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How Active Were 2012’s Worst CEOs in Insider Trades?
Posted by: Dianne Tordillo (IP Logged)
Date: December 20, 2012 05:23PM
Earlier this month, Bloomberg Businessweek published a list of chief executives thought to be the worst in 2012, based off of a list conjured by Dartmouth College professor, Sydney Finkelstein.
Some of the contributing factors that earned the CEOs the stinging label were such things as their companies’ declining stock value, abuse of corporate amenities, careless executive decision-making and unfortunate run-ins with the law, to name a few.
As the reputations of the CEOs dwindled, it seemed, so did the livelihood of the companies they were running. (View the original article on Bloomberg at The Worst CEOs of 2012.)
Because of the fact that Insider trades have such a direct correlation with the ups and downs of the market, as GuruFocus found in its 2010 Insider research series, one cannot help but wonder how often these CEOs participated in their own companies’ insider trading activities.
Recalling the research, GuruFocus writes:
“Insiders as a whole are smart investors of their own companies. They tend to sell more when the market is high, and buy more when the market is low. The aggregated activities of Insiders can serve as a good indicator to locate the market bottoms.”
Below is the list, according to Finkelstein, of the Worst CEOs of 2012:
Brian Dunn, CEO of Best Buy Inc. (BBY)
Year to date, Best Buy’s market value has lost 48.78 percent of its worth. In five years, it lost 76.83 percent of its worth. Selling its highest in 2009, the company’s Insider chart shows that Insiders took advantage of its highest value by selling the most around that time. In more recent years, when the stock’s price undertook a downward trend, was when Insiders were more inclined to purchase shares.
As the company experiences an all-time low this year, there were only five Insider trades reported. Dunn, who resigned from the company in April, was not one of them. His last reported stock trade was in April of 2011. Before that, he sold shares in April of 2010.
Dunn was not an active participator of trading company shares during his time on the company’s executive board.
Aubrey McClendon, CEO of Chesapeake Energy (CHK)
Chesapeake was publicly scrutinized this year when shareholders, including activist investor Carl Icahn, pleaded for a restructuring of the company’s board.
Year to date, Chesapeake’s market value has gone down 21.13 percent. In five years, it has diminished by 54.21 percent.
Interestingly, according to the chart, Insiders were actively buying in 2011, a time when Chesapeake stock was at a high point.
This year, there were only four trades, and CEO McClendon was not one of them.
McClendon was more active in trading in 2011, when he purchase 15,000 shares in March, 10,000 shares in June, 8,600 shares in August and finally, 11,000 shares in November.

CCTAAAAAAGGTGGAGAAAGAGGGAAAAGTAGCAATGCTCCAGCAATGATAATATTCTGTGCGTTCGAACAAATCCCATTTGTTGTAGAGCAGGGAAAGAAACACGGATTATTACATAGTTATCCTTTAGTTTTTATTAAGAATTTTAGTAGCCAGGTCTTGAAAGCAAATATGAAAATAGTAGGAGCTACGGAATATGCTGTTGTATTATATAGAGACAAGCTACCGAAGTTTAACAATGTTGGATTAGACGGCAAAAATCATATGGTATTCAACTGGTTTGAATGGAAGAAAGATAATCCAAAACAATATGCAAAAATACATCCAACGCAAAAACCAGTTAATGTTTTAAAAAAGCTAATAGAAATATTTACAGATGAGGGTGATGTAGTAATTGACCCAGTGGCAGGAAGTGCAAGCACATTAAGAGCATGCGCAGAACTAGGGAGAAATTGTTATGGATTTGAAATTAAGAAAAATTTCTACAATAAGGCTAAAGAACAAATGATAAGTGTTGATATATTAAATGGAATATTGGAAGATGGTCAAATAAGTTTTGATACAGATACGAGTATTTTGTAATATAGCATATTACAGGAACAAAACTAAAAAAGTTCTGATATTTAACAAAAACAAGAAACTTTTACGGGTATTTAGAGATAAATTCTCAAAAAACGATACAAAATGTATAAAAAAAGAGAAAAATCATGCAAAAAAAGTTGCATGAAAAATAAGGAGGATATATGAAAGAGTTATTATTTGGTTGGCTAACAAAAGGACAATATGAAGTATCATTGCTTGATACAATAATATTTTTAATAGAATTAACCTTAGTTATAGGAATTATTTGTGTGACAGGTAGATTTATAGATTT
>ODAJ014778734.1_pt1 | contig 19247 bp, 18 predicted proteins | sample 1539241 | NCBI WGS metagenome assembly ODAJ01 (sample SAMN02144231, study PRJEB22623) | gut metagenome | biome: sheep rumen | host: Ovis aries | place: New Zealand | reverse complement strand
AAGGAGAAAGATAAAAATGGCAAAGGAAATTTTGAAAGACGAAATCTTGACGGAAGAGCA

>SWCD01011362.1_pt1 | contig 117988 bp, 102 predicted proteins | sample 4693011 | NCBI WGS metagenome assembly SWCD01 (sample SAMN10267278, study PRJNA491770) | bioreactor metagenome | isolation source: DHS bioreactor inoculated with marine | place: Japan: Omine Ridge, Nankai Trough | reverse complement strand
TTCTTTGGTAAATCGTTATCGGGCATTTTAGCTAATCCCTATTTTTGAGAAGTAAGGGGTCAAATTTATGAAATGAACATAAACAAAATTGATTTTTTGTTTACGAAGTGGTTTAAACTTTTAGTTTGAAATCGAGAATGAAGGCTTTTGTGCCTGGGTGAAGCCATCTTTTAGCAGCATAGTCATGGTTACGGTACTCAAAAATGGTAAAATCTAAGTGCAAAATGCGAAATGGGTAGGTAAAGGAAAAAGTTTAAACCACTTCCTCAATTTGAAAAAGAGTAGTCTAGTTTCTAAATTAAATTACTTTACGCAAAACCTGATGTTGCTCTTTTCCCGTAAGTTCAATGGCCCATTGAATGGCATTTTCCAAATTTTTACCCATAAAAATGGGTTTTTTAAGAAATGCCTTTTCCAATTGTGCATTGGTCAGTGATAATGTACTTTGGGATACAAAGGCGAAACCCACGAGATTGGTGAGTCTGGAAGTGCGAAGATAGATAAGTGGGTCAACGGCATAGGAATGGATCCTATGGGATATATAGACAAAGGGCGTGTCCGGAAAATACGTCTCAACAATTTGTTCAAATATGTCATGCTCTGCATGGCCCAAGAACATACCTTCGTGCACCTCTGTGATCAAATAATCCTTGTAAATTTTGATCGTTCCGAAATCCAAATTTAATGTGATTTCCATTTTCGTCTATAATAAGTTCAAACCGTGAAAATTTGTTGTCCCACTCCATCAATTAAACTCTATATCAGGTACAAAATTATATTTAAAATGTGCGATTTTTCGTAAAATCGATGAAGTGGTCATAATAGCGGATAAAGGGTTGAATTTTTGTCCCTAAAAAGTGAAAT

Andrea Jung, CEO of Avon Products (AVP)
Year to date, Avon’s market value has declined 15.91 percent. In five years, it has gone down 63.52 percent.
In three years, Avon’s Insider trade activity has appeared pretty dull. No purchases of shares have been reported since 2009.
This year, only one trade occurred from the company’s executive vice president. CEO Jung reported three sells in 2008, one sell in 2009, one sell in 2010, and no sells in both 2011 and 2012.
Mark Pincus, CEO of Zynga (ZNGA)
About a year ago, Zynga declared itself a public company. But since its IPO, Zynga’s stock has declined about 75 percent.
CEO Pincus only traded company shares once thus far, selling 16.5 million shares in April when the stock was on the verge of a significant drop that eventually led to its low today.
Mark Zuckerberg, CEO of Facebook (FB)
Although Facebook’s Zuckerberg didn’t quite make the list as one of this year’s worst CEOs, Professor Finkelstein said he almost did.
As far as the company goes, it is still at its infancy in terms of being publicly traded. It only announced its IPO in May. And based off of several media reports, it was a disaster.
For a while, Facebook was deemed the must-buy stock of the decade – until it lost a big chunk of its value. Today, Facebook’s stock is trading at $27, compared to its opening price of $38 in May.
Zuckerberg has not purchased or sold any of Facebook’s shares since its IPO.
Make sure to check out GuruFocus’ various insider screens, including CEO Buys/Sells, CFO Buys/Sells and Insider Clusters.
To read more about the significance of Insider trades, visit the following GuruFocus articles:
Stocks that Both Gurus and Insiders are Buying
GuruFocus Insider Research: The Summary of Previous Research Results
Can Aggregated Insider Trading Activities Predict the Market?
Can Aggregated Insider Trading Activities Predict the Market of Different Sectors?
Re How Active Were 2012 s Worst CEOs in Insider Trades
Posted by: batbeer2 (IP Logged)
Date: December 21, 2012 02:08AM
>> Zuckerberg has not purchased or sold any of Facebook’s shares since its IPO.
Meanwhile, the IPO itself was probably the largest insider sale of any stock..... ever.
Re How Active Were 2012 s Worst CEOs in Insider Trades
Posted by: vgm (IP Logged)
Date: December 21, 2012 05:54AM
"Meanwhile, the IPO itself was probably the largest insider sale of any stock..... ever."
Absolutely correct! Overt manipulation.
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